Due to the size of transaction log file (it grew up to 200 GB) I had to delete it because the disk was running out of space. I know this is not a good practice but anyway after that the performance is very bad.

Does anyone know whether it is possible to improve performace and how in this situation?

  • 1
    did you delete the log files from Data directory? what kind of performance issues are you facing? did you ran profiler? Jan 10, 2011 at 11:21

2 Answers 2


The problem probably occurred because in order to delete the transaction log you would have had to stop the SQL Server. This causes the buffer pool (cached data and execution plans) to be erased - nothing can be in memory for a process that isn't running anymore. Now that you've restarted your server, all of your execution plans need to be recompiled.

I would also guess that you're running the server with the default transaction log settings wich specify a default size of 1MB for the transaction log and an automatic growth of 10%. These are very bad settings for performance. The transaction log has to 0 out the file when it grows. You can read more about transaction log management in 8 Steps to Better Transaction Log Management and Database Maintenance Best Practices Part III - Transaction Log Maintenance.

The first question is what did you do to the transaction log? You should never delete a transaction log. This is how your database is able to recover from a crash.

The second question is do you have a log backup solution in place? That is the only reason your transaction logs are growing so large. I suggest looking at Ola Hallengren's excellent backup scripts.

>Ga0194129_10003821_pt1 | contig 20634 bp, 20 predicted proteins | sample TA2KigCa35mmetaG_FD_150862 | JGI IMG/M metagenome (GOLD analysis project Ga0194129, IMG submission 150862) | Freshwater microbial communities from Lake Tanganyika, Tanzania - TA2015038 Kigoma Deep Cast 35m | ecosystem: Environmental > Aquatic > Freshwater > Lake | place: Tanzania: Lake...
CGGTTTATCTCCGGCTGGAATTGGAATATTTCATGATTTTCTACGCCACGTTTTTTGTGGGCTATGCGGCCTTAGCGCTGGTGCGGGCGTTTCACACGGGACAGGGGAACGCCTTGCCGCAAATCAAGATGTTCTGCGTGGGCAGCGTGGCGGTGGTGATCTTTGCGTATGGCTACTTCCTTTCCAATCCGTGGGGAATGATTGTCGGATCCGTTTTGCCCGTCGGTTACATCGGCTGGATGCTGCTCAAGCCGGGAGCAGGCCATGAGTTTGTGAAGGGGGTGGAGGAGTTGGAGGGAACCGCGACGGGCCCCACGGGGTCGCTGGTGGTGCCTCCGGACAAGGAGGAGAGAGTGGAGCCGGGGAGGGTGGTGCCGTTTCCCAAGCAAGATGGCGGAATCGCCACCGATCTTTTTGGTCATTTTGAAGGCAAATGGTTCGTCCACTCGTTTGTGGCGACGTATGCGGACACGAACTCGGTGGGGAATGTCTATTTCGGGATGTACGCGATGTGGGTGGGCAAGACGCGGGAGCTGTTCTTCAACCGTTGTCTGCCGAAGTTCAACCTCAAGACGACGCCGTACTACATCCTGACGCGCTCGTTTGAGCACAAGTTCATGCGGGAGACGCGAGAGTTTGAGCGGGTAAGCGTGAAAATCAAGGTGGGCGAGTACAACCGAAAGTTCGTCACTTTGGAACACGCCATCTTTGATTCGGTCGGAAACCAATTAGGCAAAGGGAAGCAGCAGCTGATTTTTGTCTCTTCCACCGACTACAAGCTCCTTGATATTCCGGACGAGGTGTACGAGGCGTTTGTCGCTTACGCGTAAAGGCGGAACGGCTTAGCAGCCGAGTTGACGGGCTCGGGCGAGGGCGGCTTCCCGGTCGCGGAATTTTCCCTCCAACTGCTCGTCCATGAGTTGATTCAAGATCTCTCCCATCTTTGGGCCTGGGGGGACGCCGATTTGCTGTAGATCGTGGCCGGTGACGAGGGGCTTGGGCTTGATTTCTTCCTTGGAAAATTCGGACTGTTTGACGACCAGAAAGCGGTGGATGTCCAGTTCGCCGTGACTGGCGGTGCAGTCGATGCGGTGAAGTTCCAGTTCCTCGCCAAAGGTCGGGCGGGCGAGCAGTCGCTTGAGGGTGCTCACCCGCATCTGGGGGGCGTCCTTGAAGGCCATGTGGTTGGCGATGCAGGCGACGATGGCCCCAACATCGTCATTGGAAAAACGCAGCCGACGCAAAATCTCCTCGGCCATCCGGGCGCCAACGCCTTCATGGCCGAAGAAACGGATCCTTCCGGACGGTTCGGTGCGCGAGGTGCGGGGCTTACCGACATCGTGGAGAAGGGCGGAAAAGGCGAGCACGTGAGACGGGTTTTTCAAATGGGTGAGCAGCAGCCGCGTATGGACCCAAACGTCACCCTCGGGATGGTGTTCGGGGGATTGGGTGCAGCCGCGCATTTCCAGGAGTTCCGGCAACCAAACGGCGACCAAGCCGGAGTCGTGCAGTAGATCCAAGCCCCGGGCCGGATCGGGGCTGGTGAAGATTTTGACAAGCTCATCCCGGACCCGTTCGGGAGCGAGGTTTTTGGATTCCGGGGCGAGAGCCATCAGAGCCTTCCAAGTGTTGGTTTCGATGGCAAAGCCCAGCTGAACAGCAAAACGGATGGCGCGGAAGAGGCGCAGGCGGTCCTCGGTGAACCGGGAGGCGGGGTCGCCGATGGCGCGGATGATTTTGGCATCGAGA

Typically, you want to grow your transaction log to a fixed, sane, size to start with and leave it there. This will depend on your database, but in the past I've monitored log file growth over the course of the week with full database backups happening every morning and log file backups running every 15 minutes. Once I've figured out how large the transaction log can get, I size the transaction log to about 15% larger than that (but as a multiple of 8GB).

  • nice answer and excellent links! Jan 10, 2011 at 12:37

There are two ways to prevent a database's transaction logs from growing without end:

  1. Backup the transaction log, or
  2. Set the database recovery mode to SIMPLE.

Many people think that doing a full database backup will truncate the log - it does not! Only a log backup will truncate the log.

Setting the recovery mode to SIMPLE (database properties page in SSMS) will truncate the log regularly (every time a checkpoint occurs), but you lose the ability to do incremental backups (ie. transaction log backups). So you can only recover your data to the last full backup.

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